After a public school was built on lower Pointe-aux-Chene for Indian children, the students from the Island began going by boat to attend that school in 1952. This school went to the eighth grade. Beyond that grade level, any child wanting to continue his education had to go to Daigleville Indian High School in Houma, LA, which began in 1959 and had its first graduating class in 1962.
This was the first Indian high school in the state, about 25 miles from Isle de Jean Charles and Pointe-aux-Chene. When the public schools were integrated in 1967, Indians were finally allowed to attend public schools with the other races. Before this many Tribal Member’s decided to relocate to other nearby community bayous and disguise their race so that their children could attend the white schools.
Until the “Island Road” was built in 1953, the only sure method of transportation to and from the Island was by boat. Previously, there had been a wagon path along a narrow ridge going to Point Farm and Bayou Terrebonne, but it was impassable at times of high water, which came in when the wind blew from the south or southeast.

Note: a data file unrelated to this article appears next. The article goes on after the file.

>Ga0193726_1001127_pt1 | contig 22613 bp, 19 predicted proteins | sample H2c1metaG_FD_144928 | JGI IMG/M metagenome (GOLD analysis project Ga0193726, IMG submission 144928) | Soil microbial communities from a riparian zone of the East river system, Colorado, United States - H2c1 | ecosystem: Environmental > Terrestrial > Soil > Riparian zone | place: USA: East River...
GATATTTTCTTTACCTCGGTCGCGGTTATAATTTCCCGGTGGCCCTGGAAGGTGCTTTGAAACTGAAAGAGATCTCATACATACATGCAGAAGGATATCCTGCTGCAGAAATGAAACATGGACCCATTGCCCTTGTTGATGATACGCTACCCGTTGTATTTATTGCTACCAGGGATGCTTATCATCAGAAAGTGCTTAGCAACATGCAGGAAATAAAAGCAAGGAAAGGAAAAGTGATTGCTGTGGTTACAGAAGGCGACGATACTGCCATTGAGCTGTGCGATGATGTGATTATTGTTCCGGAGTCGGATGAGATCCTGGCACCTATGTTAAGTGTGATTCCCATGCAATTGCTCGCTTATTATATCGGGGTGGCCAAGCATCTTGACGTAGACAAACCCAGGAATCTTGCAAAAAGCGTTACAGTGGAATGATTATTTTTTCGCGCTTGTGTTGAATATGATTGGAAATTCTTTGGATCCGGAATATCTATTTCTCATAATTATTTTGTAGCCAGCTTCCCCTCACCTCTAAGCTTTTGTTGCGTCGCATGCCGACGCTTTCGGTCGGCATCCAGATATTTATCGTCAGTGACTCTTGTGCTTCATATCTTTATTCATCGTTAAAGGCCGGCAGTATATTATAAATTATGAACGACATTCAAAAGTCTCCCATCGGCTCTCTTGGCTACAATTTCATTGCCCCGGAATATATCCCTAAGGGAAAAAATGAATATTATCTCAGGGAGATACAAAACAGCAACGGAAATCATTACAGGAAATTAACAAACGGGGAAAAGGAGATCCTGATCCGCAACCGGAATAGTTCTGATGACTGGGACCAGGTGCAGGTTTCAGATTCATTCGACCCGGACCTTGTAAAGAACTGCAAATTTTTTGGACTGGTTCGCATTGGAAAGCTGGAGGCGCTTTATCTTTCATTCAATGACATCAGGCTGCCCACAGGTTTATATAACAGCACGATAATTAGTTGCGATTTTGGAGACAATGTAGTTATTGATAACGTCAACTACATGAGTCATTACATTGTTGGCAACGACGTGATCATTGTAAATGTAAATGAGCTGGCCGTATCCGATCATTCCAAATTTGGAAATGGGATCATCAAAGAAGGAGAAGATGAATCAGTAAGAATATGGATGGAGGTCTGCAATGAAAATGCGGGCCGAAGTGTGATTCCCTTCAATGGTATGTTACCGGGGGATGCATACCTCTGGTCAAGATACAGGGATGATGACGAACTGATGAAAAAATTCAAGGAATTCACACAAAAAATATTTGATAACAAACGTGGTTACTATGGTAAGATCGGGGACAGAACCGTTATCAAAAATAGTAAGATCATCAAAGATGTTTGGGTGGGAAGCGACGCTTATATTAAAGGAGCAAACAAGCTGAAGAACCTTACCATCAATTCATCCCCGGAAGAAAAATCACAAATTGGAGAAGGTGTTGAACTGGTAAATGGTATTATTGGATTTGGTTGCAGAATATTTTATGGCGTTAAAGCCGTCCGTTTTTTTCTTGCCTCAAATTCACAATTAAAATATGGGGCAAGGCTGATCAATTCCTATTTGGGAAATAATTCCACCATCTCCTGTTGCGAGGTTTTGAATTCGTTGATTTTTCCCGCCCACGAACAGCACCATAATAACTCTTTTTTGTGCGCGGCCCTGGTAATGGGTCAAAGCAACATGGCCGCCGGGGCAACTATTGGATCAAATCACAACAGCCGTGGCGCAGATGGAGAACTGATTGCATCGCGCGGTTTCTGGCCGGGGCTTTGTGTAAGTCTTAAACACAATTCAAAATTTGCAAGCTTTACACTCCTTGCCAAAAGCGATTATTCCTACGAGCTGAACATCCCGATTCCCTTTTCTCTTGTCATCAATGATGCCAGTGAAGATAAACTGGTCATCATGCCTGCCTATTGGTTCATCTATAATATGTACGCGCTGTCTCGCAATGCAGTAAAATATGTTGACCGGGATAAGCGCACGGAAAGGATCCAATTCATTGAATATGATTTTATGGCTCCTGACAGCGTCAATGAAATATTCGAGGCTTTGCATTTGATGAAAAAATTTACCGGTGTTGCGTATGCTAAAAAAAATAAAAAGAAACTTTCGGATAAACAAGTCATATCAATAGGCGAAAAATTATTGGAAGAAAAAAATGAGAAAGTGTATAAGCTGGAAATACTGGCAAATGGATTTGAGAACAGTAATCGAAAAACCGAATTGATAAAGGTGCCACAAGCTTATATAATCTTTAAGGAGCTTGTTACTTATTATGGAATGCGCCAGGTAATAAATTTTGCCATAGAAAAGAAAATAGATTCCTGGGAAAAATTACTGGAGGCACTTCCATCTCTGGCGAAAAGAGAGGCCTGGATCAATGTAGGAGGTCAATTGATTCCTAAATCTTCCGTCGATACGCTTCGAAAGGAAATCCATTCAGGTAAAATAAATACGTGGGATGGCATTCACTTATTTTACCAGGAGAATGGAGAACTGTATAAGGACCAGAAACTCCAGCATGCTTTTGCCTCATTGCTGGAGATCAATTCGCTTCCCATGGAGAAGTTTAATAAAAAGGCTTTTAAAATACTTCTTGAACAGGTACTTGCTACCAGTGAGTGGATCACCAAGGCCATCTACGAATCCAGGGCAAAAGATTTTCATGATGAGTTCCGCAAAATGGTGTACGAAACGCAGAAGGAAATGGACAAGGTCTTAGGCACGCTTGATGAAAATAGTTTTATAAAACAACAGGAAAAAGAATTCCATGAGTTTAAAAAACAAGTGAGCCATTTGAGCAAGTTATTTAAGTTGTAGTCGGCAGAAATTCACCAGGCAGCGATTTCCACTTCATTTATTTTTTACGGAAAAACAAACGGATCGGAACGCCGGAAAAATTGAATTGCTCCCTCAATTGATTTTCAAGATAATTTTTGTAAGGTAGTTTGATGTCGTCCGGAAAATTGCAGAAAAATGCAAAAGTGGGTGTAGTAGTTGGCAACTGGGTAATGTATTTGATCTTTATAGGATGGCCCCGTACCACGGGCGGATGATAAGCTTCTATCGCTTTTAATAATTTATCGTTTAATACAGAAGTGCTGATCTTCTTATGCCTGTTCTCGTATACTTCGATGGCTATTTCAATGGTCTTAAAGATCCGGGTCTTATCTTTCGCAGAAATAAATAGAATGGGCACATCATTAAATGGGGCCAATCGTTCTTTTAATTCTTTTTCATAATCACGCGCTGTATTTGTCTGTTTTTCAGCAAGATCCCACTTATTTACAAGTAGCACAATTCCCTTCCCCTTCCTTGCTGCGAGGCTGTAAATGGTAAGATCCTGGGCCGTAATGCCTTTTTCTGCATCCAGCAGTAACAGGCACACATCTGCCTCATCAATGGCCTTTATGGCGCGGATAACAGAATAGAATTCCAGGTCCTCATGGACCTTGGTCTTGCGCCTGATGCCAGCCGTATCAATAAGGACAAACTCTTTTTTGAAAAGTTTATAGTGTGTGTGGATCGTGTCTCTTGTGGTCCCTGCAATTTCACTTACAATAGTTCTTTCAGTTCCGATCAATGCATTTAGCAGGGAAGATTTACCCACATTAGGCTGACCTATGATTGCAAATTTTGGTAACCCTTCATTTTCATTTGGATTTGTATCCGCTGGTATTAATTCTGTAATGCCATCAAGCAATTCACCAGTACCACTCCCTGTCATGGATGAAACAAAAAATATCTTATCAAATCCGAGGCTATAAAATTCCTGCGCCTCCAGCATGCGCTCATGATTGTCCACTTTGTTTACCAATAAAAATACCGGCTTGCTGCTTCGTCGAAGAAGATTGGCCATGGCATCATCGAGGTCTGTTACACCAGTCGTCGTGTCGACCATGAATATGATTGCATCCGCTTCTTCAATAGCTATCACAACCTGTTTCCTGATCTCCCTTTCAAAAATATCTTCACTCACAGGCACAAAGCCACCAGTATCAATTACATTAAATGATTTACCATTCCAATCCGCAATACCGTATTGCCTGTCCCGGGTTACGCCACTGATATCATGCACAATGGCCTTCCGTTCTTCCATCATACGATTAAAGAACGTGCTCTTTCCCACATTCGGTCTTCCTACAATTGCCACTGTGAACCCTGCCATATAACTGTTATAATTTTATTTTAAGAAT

In 1953, a road connecting Isle de Jean Charles to Pointe-aux-Chene was built through the marshland. For several decades, the marshland has eroded and turned into the open water, leaving the road vulnerable to erosion and flooding. Tribal elders today believe that the location of the road was not only an unwise one but the construction has added to erosion of the Island. After years of advocating that the road be repaired and built higher, the parish finally completed a $6.24 million restoration and elevation of the road in June 2011. However we were informed at this time that it would be the last time they fix the road, and now just six years after this victory, the road floods regularly during tropical storm systems, high tides, and even just on days with a strong southern wind. When the road is flooded, we worry that elders who live on the Island will be unable to get medical services they need when an ambulance is unable to pass.
The Morganza to the Gulf Flood Protection System is being built to protect communities along the Louisiana, but will pass north of the Isle de Jean Charles because in 1998 the Army Corps of Engineers determined it was not cost-effective to include the island. This leaves our Tribe and our ancestral homelands more vulnerable to the encroaching Gulf waters.